1

Liable is often loosely used in colloquial, nonstandard AE for likely: "My favorite horse is liable to win" -- but discriminating use generally applies liable only to what is undesirable: "An overheated radiator is liable to explode."

And so -- with this latter sense in mind -- can a phrase like "At this rate this horse is liable to win" mean pretty much the same as saying "At this rate this horse has a serious chance to win and I gotta say I don't like the idea"?

Analogously, can someone say "At this rate this horse is likely to lose the race" and mean by that: "At this rate this horse has a serious chance to lose the race and I gotta say I love the idea"?

2

Yes. I think you are right about 'liable' only being used for an undesirable outcome. That is unless you were using it ironically. The British are fond of irony.

If I said (about a debtor who was long overdue) 'they are threatening to pay at the end of the month', that would be an ironical use of 'threatening'. British people will often use words like 'threatening' and 'liable' in an ironic sense. 'I think he is liable to pass the exam, which means we could be going to a restaurant to celebrate'.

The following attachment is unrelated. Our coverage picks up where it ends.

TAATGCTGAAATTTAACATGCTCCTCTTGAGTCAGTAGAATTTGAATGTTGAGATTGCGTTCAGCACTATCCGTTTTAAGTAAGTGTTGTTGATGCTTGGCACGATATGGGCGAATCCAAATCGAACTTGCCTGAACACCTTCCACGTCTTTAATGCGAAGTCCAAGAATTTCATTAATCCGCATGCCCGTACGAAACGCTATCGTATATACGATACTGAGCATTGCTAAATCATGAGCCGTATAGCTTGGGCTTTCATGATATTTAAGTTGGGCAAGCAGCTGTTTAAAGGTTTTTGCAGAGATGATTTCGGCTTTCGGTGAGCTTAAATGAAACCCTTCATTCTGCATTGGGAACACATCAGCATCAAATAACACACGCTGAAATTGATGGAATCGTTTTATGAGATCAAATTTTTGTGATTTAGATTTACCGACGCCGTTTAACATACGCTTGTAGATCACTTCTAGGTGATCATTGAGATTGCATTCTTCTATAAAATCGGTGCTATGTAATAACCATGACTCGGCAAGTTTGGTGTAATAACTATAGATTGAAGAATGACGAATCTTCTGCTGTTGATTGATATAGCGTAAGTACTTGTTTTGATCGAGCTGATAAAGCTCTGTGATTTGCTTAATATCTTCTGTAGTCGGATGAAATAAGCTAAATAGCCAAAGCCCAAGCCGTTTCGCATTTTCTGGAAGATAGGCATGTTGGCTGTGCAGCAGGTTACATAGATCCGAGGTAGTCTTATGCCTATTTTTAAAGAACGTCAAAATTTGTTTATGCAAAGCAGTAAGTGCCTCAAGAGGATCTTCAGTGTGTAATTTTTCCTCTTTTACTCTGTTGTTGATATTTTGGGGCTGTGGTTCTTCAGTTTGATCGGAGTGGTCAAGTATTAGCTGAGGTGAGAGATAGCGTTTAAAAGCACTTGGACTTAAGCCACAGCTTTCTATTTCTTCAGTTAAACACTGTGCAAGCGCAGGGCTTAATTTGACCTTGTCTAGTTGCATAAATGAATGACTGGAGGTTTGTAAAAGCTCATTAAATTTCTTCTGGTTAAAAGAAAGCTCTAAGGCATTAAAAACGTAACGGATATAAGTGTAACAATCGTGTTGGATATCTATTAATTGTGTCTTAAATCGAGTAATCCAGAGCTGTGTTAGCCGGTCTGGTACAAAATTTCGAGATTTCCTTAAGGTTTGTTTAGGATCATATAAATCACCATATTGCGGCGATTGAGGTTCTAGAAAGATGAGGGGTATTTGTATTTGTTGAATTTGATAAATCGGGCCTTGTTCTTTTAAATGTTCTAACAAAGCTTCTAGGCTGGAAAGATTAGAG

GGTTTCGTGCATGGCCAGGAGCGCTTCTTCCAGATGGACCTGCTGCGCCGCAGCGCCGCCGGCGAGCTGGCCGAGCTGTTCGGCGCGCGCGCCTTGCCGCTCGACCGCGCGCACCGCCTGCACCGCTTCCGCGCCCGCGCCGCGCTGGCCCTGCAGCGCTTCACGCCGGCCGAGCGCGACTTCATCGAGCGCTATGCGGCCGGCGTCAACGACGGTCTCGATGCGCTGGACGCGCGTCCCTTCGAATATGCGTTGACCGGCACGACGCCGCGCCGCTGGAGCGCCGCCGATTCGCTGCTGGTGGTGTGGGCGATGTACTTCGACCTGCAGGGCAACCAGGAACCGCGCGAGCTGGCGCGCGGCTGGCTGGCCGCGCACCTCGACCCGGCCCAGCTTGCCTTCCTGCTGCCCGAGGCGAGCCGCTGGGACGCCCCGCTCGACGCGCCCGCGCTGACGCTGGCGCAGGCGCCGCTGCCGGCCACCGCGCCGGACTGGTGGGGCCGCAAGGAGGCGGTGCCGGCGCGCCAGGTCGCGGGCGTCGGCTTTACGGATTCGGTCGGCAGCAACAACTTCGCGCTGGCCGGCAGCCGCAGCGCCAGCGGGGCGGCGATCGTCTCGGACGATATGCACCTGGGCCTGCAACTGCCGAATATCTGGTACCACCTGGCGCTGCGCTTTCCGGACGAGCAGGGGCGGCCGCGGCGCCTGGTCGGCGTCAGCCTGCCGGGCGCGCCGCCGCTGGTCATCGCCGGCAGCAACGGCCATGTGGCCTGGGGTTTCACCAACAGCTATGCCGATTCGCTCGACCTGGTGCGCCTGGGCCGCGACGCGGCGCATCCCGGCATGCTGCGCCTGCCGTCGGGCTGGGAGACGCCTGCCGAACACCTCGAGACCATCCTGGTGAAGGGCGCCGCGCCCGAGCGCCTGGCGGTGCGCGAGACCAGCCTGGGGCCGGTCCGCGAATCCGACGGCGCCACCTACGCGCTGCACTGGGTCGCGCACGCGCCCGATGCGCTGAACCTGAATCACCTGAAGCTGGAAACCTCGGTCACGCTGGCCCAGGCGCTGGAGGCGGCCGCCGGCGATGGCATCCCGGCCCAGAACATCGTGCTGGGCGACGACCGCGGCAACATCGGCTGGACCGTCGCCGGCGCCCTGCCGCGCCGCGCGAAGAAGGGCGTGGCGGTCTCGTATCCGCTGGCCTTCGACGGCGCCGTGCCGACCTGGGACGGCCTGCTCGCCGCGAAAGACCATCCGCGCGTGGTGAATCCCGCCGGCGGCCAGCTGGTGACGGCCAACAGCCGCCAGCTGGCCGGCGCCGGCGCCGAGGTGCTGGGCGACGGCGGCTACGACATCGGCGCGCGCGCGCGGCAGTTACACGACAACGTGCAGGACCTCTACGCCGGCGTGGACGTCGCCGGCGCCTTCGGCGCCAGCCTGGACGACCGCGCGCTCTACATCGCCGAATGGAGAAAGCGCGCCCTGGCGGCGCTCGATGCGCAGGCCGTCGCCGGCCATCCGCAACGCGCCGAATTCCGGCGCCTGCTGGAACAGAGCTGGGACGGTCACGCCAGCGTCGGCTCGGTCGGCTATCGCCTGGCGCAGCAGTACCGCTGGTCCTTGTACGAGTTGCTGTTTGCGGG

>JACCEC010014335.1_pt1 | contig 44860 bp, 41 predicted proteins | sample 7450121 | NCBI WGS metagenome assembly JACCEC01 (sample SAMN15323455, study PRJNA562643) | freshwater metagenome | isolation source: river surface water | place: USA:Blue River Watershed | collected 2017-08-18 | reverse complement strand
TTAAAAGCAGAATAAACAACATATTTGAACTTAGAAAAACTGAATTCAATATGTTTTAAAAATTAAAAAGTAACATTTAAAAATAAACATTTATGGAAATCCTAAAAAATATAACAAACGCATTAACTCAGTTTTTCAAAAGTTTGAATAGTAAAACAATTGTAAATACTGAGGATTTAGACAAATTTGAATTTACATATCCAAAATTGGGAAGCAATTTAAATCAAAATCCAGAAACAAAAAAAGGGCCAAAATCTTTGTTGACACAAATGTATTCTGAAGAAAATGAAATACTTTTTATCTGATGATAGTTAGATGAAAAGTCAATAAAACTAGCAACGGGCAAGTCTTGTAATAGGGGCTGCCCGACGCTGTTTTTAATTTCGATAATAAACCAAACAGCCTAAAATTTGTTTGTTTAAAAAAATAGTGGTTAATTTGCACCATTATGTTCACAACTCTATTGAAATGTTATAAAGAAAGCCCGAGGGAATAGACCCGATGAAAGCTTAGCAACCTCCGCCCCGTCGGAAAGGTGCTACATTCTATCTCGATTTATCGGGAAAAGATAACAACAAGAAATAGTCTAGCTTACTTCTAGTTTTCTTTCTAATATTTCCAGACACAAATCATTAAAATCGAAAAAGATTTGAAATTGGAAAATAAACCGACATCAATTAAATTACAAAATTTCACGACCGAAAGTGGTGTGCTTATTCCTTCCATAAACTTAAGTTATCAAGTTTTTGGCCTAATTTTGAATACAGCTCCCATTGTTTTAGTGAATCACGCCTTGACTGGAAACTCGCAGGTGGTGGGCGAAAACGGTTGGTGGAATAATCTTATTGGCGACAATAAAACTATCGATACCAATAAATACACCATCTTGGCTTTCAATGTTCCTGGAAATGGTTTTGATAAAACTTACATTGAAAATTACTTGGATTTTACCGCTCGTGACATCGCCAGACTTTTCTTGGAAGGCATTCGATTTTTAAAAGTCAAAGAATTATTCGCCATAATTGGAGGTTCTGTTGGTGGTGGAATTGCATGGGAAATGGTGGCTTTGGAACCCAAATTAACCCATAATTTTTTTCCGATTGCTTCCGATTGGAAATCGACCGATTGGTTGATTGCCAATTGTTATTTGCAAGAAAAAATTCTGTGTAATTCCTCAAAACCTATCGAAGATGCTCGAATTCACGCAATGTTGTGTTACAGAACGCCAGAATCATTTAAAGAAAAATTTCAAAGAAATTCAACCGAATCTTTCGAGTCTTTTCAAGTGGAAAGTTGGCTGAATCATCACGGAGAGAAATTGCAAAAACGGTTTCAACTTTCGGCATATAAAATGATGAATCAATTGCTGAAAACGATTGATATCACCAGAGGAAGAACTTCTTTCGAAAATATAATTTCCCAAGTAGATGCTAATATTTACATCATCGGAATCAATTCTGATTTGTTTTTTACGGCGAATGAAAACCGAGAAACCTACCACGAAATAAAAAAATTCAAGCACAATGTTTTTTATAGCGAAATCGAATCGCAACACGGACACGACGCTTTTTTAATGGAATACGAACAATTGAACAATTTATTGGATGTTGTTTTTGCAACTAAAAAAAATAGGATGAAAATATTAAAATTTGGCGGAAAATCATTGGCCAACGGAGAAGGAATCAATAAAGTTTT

'Danger' is another. Someone who supports a football team, which has been regularly losing of late might say, 'I am going to the match on Saturday, but I don't think there is any danger of them winning'.

| improve this answer | |
  • How about if not in an ironic sense? Can you say "he's liable to win" and mean by that "he has a serious chance to win and I gotta say I don't like that" -- and, in the same pattern, say "he's likely to lose" with the meaning "he has a serious chance to lose and I gotta say I love that"? – Elian Mar 1 '14 at 14:06
  • Yes, in its straightforward form 'liable' implies the possibility of bad news. – WS2 Mar 1 '14 at 20:22

Your Answer

By clicking “Post Your Answer”, you agree to our terms of service, privacy policy and cookie policy

Not the answer you're looking for? Browse other questions tagged or ask your own question.